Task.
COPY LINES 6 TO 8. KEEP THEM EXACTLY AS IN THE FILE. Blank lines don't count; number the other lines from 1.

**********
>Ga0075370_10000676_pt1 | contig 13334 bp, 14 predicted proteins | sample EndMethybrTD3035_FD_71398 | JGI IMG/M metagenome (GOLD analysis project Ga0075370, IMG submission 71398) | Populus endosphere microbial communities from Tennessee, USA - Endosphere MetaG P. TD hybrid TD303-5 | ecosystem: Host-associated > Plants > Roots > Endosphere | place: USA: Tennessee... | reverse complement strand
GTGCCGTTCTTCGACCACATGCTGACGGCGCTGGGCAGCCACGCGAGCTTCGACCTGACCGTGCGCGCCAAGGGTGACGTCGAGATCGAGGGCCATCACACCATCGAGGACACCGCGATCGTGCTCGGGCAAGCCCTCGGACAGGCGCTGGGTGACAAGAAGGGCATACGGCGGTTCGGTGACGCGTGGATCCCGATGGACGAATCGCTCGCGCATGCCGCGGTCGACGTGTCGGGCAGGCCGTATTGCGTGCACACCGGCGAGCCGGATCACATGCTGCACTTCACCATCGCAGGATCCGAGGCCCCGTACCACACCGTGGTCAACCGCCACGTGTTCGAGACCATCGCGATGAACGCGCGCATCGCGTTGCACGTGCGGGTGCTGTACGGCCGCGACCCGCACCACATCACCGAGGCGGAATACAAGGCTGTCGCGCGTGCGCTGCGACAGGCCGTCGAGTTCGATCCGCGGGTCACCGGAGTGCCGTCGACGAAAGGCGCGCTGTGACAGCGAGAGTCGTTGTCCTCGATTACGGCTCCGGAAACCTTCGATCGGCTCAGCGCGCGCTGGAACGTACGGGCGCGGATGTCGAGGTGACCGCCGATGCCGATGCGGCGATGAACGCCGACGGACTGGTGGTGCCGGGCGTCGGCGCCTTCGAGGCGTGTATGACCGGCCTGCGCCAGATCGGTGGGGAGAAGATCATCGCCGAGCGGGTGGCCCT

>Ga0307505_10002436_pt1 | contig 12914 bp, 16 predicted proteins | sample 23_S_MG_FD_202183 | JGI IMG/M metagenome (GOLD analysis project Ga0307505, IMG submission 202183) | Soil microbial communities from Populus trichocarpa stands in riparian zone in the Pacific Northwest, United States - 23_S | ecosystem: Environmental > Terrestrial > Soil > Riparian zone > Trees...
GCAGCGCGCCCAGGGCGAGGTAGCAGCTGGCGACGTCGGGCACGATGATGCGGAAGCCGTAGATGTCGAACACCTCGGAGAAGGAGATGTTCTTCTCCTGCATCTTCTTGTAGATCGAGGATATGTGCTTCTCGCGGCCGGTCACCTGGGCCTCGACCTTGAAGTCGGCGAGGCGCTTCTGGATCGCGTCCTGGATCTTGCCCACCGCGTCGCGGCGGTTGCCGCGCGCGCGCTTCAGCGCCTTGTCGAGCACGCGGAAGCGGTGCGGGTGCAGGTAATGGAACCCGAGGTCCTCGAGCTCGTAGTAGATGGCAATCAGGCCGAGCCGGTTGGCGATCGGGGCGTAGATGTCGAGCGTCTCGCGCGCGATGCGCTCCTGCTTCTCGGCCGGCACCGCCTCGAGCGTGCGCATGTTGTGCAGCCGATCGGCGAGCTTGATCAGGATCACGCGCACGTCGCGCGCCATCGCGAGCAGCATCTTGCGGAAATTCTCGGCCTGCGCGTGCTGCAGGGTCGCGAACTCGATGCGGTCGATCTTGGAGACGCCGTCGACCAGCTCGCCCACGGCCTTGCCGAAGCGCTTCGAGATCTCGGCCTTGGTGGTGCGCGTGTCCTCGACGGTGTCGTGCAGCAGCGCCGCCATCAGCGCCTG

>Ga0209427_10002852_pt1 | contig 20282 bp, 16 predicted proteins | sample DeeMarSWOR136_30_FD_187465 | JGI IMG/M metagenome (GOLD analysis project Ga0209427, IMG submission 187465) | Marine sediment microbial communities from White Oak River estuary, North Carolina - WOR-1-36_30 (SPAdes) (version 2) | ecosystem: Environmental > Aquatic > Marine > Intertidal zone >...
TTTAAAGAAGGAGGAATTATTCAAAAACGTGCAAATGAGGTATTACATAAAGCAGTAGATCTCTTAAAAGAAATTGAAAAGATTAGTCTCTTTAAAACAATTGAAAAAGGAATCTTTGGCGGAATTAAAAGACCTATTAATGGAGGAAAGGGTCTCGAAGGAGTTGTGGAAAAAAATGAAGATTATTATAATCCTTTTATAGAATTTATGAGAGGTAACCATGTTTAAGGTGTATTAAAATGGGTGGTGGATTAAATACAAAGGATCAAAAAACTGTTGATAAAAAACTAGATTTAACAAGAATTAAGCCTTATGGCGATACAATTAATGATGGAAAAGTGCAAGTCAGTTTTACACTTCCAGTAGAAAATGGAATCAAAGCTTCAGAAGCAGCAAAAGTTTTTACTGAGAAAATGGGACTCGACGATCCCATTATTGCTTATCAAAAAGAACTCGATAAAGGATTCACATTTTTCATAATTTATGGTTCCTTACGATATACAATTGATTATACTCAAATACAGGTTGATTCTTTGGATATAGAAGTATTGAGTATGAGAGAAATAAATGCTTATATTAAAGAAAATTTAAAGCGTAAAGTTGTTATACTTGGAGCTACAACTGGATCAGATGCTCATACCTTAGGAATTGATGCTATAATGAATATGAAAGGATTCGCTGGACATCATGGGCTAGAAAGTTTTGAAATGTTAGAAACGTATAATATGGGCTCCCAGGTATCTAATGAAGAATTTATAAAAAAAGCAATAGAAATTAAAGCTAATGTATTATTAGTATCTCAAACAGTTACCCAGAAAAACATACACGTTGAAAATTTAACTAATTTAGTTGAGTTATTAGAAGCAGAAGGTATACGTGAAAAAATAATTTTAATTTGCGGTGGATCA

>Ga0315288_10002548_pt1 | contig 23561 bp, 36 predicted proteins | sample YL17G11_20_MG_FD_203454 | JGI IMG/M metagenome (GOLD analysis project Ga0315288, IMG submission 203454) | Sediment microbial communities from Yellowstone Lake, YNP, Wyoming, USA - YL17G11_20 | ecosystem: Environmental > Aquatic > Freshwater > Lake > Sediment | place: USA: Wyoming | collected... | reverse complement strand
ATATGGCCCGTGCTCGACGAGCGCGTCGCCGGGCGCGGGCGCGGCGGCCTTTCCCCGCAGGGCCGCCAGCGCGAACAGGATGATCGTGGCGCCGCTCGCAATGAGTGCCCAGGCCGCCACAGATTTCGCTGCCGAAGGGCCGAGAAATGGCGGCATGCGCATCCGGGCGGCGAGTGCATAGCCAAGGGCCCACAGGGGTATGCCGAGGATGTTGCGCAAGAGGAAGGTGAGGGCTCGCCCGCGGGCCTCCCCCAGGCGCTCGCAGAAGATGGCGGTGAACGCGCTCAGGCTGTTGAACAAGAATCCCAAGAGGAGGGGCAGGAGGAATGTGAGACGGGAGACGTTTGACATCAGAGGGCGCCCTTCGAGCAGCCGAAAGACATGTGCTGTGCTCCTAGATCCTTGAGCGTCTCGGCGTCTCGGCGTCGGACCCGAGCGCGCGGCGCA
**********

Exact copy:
TTTAAAGAAGGAGGAATTATTCAAAAACGTGCAAATGAGGTATTACATAAAGCAGTAGATCTCTTAAAAGAAATTGAAAAGATTAGTCTCTTTAAAACAATTGAAAAAGGAATCTTTGGCGGAATTAAAAGACCTATTAATGGAGGAAAGGGTCTCGAAGGAGTTGTGGAAAAAAATGAAGATTATTATAATCCTTTTATAGAATTTATGAGAGGTAACCATGTTTAAGGTGTATTAAAATGGGTGGTGGATTAAATACAAAGGATCAAAAAACTGTTGATAAAAAACTAGATTTAACAAGAATTAAGCCTTATGGCGATACAATTAATGATGGAAAAGTGCAAGTCAGTTTTACACTTCCAGTAGAAAATGGAATCAAAGCTTCAGAAGCAGCAAAAGTTTTTACTGAGAAAATGGGACTCGACGATCCCATTATTGCTTATCAAAAAGAACTCGATAAAGGATTCACATTTTTCATAATTTATGGTTCCTTACGATATACAATTGATTATACTCAAATACAGGTTGATTCTTTGGATATAGAAGTATTGAGTATGAGAGAAATAAATGCTTATATTAAAGAAAATTTAAAGCGTAAAGTTGTTATACTTGGAGCTACAACTGGATCAGATGCTCATACCTTAGGAATTGATGCTATAATGAATATGAAAGGATTCGCTGGACATCATGGGCTAGAAAGTTTTGAAATGTTAGAAACGTATAATATGGGCTCCCAGGTATCTAATGAAGAATTTATAAAAAAAGCAATAGAAATTAAAGCTAATGTATTATTAGTATCTCAAACAGTTACCCAGAAAAACATACACGTTGAAAATTTAACTAATTTAGTTGAGTTATTAGAAGCAGAAGGTATACGTGAAAAAATAATTTTAATTTGCGGTGGATCA

>Ga0315288_10002548_pt1 | contig 23561 bp, 36 predicted proteins | sample YL17G11_20_MG_FD_203454 | JGI IMG/M metagenome (GOLD analysis project Ga0315288, IMG submission 203454) | Sediment microbial communities from Yellowstone Lake, YNP, Wyoming, USA - YL17G11_20 | ecosystem: Environmental > Aquatic > Freshwater > Lake > Sediment | place: USA: Wyoming | collected... | reverse complement strand
ATATGGCCCGTGCTCGACGAGCGCGTCGCCGGGCGCGGGCGCGGCGGCCTTTCCCCGCAGGGCCGCCAGCGCGAACAGGATGATCGTGGCGCCGCTCGCAATGAGTGCCCAGGCCGCCACAGATTTCGCTGCCGAAGGGCCGAGAAATGGCGGCATGCGCATCCGGGCGGCGAGTGCATAGCCAAGGGCCCACAGGGGTATGCCGAGGATGTTGCGCAAGAGGAAGGTGAGGGCTCGCCCGCGGGCCTCCCCCAGGCGCTCGCAGAAGATGGCGGTGAACGCGCTCAGGCTGTTGAACAAGAATCCCAAGAGGAGGGGCAGGAGGAATGTGAGACGGGAGACGTTTGACATCAGAGGGCGCCCTTCGAGCAGCCGAAAGACATGTGCTGTGCTCCTAGATCCTTGAGCGTCTCGGCGTCTCGGCGTCGGACCCGAGCGCGCGGCGCA